We've already talked about the coffee shops. But what about the famed "Red Light District"?
You can see the red lights along the right side of the alley. In addition, if you notice, almost every person in the picture is a man.
We wandered through the Red Light district to see what it was like. Imagine a department store window display, and replace the manikins with scantily-clad women knocking on the windows in an attempt to be alluring. It felt like some type of scientific experiment or woman slave camp - the main part of the district is on a canal, and all of the store fronts along the canal have women knocking on the windows. Next to each window is a door, so if you like what you see, you open the door, negotiate a price, close the blinds, and explore the natives.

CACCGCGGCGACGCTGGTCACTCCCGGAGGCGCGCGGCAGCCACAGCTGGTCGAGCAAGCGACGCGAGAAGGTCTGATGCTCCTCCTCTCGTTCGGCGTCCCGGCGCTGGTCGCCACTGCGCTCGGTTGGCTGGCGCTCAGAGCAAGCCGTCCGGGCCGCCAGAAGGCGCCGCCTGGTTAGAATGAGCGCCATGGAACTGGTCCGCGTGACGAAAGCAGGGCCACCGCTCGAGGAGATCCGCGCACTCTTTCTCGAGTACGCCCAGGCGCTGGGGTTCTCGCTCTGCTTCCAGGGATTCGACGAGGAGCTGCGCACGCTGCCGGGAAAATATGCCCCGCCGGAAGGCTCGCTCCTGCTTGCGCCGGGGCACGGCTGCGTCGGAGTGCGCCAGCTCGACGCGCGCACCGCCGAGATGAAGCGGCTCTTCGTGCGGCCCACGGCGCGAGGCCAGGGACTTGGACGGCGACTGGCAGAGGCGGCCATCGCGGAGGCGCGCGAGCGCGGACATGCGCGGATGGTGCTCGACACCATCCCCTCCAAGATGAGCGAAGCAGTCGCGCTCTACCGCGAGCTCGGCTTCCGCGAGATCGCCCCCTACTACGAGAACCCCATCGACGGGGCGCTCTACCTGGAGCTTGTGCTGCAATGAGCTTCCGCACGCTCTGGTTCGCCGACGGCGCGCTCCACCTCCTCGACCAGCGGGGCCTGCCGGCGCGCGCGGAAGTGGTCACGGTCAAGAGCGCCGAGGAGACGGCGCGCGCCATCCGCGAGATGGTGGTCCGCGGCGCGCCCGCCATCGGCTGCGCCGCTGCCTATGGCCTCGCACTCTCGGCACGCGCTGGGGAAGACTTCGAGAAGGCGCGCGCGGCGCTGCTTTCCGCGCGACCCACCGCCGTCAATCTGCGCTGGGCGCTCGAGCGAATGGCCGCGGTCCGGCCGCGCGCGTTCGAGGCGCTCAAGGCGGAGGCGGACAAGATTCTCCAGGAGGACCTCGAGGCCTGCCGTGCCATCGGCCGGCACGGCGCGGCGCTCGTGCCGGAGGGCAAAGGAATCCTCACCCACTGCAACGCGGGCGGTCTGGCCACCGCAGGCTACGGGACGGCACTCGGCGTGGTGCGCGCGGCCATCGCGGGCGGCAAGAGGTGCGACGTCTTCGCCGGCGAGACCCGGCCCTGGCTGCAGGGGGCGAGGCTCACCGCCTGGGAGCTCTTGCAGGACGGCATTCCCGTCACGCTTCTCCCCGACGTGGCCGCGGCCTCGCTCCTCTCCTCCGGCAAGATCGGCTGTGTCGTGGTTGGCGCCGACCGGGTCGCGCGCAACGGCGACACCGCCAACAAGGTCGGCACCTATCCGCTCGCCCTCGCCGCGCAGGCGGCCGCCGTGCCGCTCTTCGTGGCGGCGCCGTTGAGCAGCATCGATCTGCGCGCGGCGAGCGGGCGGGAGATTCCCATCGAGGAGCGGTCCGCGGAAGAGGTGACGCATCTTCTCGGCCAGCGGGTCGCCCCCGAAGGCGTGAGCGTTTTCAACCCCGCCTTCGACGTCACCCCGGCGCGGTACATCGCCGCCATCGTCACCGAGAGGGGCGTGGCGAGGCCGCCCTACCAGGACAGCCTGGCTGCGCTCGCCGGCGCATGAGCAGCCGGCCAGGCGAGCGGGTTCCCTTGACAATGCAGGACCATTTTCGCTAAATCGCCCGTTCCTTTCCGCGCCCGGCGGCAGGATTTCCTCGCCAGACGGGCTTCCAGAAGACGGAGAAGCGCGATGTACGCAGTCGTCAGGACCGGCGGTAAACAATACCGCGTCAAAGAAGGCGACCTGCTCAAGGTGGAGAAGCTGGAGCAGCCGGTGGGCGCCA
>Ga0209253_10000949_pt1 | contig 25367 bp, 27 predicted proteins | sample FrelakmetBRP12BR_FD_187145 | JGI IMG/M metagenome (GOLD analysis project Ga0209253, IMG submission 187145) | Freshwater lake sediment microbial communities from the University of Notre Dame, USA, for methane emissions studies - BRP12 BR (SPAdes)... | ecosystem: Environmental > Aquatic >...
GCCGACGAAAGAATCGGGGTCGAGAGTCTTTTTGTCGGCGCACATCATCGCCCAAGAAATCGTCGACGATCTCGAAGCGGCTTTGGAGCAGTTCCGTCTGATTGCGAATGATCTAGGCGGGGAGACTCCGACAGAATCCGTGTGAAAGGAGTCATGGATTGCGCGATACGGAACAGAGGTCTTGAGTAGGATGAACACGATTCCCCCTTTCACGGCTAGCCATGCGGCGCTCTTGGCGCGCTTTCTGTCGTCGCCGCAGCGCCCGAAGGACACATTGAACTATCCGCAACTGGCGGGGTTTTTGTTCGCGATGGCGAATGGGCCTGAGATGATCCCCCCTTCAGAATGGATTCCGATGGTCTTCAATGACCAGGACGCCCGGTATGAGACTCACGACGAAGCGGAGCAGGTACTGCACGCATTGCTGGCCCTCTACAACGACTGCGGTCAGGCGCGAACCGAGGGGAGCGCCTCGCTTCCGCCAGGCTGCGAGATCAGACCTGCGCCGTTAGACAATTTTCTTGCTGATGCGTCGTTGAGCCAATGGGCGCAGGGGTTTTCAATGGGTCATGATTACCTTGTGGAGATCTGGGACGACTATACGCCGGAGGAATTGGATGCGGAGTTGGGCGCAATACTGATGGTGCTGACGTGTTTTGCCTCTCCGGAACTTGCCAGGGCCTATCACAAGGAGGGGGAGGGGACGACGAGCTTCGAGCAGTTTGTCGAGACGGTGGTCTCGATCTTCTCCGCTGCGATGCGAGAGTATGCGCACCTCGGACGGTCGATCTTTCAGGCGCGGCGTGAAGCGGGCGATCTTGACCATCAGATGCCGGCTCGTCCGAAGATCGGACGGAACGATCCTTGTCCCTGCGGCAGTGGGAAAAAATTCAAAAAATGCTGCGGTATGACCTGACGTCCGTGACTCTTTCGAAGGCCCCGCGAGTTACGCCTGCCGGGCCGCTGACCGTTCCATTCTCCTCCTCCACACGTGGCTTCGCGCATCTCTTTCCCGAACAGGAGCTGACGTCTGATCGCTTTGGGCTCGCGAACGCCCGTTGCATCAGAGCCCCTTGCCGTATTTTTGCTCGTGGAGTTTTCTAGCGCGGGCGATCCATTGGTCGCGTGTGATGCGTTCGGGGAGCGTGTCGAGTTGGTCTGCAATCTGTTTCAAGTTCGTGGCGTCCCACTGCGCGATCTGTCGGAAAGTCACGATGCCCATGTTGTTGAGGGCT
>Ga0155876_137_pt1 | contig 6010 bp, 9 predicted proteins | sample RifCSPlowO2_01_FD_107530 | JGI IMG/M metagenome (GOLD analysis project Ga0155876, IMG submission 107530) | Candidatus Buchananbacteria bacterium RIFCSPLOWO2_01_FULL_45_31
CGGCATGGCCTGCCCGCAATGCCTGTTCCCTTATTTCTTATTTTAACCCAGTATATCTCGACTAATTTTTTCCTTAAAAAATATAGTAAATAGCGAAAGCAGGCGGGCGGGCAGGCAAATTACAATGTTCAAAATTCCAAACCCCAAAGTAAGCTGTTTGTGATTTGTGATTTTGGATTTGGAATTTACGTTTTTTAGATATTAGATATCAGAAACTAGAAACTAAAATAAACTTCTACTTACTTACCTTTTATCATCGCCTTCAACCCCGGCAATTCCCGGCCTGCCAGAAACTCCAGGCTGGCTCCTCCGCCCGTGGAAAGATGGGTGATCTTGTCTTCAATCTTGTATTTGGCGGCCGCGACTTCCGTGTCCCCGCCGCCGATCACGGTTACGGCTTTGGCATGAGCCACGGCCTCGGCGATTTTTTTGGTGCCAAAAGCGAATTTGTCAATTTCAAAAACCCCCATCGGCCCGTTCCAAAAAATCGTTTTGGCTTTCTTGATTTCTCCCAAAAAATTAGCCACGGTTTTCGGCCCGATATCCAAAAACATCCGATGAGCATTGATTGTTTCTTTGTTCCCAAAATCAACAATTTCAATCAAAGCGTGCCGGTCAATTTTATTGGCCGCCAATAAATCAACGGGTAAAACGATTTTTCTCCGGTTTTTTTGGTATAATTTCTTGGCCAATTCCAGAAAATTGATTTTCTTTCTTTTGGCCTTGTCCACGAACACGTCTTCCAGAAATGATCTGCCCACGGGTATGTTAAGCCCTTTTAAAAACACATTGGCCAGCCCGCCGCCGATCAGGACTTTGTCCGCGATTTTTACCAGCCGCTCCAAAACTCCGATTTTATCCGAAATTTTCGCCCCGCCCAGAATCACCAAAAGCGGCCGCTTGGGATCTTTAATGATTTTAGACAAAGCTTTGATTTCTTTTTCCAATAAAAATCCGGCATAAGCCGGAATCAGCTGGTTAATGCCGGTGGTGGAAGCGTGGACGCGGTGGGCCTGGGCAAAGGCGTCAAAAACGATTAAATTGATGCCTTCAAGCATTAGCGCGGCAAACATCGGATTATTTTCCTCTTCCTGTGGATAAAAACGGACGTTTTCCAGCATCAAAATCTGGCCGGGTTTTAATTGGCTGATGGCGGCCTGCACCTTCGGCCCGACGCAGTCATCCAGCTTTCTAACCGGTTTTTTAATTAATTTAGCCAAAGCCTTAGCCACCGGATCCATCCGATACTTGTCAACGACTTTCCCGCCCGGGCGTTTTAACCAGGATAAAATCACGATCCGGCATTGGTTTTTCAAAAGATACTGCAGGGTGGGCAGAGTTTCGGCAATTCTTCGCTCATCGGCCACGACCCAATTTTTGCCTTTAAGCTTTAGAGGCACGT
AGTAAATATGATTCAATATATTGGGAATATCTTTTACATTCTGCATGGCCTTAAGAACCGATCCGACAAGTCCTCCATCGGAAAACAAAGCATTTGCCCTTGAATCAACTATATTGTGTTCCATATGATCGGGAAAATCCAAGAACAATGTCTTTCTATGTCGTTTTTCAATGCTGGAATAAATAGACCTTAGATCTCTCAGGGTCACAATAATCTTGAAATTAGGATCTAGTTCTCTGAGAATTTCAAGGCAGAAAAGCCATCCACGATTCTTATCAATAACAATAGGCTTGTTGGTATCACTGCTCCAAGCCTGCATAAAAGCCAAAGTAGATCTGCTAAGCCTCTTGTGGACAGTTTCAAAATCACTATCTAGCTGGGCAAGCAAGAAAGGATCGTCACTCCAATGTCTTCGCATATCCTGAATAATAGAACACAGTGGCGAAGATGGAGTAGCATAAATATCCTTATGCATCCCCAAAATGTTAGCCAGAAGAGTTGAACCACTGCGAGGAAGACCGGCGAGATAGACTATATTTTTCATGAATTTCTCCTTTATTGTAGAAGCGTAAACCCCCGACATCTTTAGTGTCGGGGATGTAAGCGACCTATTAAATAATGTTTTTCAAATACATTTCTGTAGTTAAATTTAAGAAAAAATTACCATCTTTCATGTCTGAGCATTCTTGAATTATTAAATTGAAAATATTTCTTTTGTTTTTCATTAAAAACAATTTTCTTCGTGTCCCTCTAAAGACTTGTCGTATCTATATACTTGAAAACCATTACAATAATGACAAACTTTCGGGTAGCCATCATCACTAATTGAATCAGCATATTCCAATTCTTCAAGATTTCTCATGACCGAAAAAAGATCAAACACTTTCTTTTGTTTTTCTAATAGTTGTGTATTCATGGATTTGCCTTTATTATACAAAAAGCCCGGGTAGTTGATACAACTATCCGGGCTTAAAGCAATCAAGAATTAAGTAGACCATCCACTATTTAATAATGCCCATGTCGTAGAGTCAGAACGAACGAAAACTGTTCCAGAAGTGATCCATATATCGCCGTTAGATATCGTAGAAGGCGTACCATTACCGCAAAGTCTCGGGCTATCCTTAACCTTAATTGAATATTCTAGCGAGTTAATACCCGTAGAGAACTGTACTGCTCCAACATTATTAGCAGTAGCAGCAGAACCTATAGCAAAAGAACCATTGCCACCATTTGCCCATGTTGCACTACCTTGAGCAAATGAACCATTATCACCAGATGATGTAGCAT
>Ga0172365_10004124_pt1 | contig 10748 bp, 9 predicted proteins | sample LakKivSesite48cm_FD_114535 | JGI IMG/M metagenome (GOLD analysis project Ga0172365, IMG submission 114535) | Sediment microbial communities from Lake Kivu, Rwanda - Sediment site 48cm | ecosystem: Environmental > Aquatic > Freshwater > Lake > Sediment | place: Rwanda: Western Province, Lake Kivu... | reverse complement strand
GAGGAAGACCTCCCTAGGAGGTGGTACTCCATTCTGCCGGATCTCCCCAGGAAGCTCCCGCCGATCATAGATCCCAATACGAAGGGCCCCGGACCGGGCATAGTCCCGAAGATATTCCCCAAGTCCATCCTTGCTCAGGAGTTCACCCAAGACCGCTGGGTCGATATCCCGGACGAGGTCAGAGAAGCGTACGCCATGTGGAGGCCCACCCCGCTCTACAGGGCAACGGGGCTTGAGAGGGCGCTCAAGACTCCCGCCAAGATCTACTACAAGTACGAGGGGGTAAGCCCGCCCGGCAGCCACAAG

There are no other photos of the area as we had been warned that taking pictures of the area will most likely get your camera taken away from you by someone who is large and in charge, so we chose to pocket the camera for the brief stroll.
As we neared the district, we saw this sign:
The red circle around something means "No" (in the U.S., our "No" symbol has a red line through the sign as well). This sign means exactly what it looks like. Apparently, in this seedier area, this is a problem.
One way they have curbed the problem is by erecting these public stands:
If the urge strikes, you step in, relieve yourself, and step out.. and no reason to stop your conversation!
If you thought that was weird, check this out:
These were like our Port-o-Potties, as they were just wheeled into one of the large squares. Men would step up, unzip, relieve, and go on with their business. These were not placed out of the way - when I turned 180 degrees, here is what I saw:
This is one of the main squares in the evening. Many bars and restaurants (include Puri Mas, which you saw earlier) are in this area, and it fills up with drunken revelers in the evening.
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